Thanksgiving makes me miss everything.
My parents, my kids when they were young, my old hometown, my grandmother’s house, my dead dogs and cats, accomplishment, potential, myself.
It is hard to explain this without sounding depressed. I am not depressed, not really. What I am is old. And, despite having been old for a good while, I am still astonished by the passage of time. What set me off most recently was this picture.
I remember that hat. It was a big thick hat that protected me from the harsh winter and stiff wind of Flint, Michigan. And I remember the coat – a car coat with a stand-up collar and big buttons. I was probably wearing a turtleneck sweater and wool skirt with high boots. At 22, I was on my third college with a year or two to go but I was going someplace. I was going to be somebody – I just didn’t know who.
I thought I had all the time in the world. And I did. Ridiculously more time than many people, unearned good fortune, surprisingly smooth sailing after a few rocky years pushing out from shore. And even now, comparatively few worries – there are some significant ones, but I’ve grown calluses around them that numb their impact.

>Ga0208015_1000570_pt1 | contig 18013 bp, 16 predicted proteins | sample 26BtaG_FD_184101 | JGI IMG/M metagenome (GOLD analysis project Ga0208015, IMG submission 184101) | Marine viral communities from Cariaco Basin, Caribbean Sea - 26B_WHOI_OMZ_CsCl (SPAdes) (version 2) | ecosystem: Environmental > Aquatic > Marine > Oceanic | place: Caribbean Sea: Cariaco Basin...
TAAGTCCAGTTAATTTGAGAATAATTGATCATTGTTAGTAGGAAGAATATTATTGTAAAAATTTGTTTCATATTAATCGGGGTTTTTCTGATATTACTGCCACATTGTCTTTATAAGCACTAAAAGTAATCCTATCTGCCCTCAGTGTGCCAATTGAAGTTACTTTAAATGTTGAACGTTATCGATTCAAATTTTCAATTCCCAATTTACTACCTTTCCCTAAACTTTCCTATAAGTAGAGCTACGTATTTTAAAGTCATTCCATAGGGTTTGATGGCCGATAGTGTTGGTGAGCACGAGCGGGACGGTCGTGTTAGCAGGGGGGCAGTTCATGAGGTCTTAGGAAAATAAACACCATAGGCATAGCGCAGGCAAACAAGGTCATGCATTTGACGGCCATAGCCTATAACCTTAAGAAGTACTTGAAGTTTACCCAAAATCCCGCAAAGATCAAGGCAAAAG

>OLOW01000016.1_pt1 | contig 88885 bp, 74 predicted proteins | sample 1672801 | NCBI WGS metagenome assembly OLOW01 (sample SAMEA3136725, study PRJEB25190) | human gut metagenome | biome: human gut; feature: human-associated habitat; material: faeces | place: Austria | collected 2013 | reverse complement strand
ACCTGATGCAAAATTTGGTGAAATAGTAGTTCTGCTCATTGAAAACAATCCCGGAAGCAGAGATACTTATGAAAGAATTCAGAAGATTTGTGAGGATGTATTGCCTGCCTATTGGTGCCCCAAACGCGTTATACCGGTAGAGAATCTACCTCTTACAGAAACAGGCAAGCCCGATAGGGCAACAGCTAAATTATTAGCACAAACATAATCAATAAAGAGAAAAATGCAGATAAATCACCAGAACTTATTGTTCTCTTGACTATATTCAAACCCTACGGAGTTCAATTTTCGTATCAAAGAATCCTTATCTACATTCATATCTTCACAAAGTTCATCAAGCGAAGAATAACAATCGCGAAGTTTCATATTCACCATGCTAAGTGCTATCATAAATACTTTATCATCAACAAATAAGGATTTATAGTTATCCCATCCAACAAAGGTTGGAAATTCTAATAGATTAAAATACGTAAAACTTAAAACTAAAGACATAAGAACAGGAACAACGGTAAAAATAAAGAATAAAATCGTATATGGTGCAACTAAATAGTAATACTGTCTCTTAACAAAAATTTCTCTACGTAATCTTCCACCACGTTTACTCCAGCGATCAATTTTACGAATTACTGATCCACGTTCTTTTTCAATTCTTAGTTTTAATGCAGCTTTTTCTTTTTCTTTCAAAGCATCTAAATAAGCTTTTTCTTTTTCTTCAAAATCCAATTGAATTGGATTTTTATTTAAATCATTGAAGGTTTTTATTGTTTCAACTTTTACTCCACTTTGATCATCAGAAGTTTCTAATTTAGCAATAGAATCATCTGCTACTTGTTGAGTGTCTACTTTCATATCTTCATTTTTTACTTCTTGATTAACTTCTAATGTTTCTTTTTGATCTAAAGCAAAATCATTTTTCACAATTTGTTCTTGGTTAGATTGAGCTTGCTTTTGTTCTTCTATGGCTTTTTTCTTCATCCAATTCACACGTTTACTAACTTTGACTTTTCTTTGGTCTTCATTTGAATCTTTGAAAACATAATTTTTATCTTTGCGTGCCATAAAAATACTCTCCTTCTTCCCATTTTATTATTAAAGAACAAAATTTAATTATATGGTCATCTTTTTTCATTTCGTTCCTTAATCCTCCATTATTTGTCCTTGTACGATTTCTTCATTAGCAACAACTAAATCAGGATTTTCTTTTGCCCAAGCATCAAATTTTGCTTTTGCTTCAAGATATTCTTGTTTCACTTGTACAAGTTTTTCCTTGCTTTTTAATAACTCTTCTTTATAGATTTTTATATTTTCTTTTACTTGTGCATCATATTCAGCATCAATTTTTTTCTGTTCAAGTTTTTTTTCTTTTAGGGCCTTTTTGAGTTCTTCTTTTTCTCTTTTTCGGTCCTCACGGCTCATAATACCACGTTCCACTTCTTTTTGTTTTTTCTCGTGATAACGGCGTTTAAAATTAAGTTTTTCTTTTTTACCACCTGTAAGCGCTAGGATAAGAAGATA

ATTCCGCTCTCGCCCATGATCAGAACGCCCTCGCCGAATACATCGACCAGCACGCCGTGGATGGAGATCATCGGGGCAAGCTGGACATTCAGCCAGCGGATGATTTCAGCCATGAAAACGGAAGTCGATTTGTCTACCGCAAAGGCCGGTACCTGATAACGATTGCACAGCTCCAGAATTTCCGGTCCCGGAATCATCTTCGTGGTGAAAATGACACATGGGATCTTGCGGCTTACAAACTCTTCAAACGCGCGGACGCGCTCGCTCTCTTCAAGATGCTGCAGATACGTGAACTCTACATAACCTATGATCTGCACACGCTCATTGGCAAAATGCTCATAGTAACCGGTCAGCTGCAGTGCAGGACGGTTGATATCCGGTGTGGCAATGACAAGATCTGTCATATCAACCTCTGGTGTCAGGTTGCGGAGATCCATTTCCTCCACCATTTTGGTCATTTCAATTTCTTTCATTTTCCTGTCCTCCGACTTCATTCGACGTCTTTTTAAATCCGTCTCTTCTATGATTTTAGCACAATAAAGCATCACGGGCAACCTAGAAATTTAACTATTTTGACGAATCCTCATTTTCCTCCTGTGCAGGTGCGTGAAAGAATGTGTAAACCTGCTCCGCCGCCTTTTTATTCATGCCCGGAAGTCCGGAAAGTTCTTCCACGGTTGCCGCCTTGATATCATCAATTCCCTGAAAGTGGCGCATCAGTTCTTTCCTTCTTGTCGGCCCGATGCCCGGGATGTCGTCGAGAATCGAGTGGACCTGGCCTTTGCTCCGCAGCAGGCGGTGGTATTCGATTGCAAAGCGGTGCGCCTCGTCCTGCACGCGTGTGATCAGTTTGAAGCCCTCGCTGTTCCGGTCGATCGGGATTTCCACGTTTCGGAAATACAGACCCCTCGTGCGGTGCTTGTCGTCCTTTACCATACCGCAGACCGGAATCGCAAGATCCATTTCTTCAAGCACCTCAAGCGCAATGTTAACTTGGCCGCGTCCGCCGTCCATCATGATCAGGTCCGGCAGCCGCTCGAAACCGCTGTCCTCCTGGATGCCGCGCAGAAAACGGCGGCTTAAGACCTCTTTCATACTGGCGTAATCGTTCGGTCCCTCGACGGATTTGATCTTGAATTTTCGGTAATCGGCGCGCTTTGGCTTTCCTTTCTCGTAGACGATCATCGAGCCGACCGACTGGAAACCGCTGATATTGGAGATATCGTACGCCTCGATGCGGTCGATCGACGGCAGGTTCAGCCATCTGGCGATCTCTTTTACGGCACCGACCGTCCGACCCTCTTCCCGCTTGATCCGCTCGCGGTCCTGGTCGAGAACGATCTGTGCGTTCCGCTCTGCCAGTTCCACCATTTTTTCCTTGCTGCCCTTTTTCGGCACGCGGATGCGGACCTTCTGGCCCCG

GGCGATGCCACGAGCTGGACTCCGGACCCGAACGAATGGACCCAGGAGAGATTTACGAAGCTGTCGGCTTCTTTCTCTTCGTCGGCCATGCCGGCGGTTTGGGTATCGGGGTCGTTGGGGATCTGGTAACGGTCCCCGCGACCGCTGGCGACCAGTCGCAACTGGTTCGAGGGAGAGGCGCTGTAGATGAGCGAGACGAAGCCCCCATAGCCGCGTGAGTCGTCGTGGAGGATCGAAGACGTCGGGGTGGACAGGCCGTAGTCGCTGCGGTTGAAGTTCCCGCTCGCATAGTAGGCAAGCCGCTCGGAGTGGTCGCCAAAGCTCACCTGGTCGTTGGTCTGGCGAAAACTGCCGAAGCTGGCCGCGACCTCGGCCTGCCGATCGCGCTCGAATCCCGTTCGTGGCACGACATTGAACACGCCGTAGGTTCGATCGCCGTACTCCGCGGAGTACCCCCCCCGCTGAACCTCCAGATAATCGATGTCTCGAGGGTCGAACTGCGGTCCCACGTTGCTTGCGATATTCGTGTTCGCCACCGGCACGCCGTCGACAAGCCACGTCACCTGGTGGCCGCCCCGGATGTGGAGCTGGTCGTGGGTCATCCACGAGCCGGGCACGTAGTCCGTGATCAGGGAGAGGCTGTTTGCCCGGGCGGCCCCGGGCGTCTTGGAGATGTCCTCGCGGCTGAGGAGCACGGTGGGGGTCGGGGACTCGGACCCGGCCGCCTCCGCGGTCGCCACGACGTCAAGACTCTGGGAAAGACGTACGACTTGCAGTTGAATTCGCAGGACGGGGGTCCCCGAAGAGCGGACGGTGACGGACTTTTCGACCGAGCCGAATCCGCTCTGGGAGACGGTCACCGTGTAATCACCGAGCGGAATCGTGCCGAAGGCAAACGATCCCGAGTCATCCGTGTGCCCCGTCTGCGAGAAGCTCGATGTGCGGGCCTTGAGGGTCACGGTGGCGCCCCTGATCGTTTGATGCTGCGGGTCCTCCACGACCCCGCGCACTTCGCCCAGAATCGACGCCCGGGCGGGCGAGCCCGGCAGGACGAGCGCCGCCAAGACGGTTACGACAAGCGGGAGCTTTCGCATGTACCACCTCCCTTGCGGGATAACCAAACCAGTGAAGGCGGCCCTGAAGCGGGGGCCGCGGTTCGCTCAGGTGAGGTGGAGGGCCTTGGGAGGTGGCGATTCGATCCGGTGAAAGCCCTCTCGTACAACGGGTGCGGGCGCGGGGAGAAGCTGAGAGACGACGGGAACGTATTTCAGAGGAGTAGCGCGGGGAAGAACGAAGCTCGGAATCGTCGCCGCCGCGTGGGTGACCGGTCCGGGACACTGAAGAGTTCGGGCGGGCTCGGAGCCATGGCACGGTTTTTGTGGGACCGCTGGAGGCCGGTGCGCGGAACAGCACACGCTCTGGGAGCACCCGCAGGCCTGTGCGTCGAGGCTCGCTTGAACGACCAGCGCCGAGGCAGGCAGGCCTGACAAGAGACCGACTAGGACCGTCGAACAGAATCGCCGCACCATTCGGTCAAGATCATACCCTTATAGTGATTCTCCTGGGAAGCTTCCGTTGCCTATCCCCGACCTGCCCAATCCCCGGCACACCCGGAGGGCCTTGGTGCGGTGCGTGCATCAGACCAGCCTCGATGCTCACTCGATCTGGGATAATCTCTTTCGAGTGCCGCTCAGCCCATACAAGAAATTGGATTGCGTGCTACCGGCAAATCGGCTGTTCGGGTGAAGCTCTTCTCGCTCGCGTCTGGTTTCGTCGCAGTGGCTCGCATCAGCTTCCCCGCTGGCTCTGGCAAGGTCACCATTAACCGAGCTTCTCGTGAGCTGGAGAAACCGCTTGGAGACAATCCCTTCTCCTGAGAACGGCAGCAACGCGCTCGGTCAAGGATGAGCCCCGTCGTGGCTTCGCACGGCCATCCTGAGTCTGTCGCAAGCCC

Gratitude is sweet and functional and good for one’s mental health. And if you’re an older person, wise, as well, because gratitude keeps you in a restful, content state, the way you felt as a child when you got everything you wanted for Christmas and arranged the gift display in your bedroom. You temporarily suspended thinking about what you wanted next year to revel in this year’s bounty. As old people, we are supposed to appreciate the bounty, stay in that place in our heads.
Instead, I am missing everyone and everything. Myself. That hat.
It’s temporary. I blame Thanksgiving.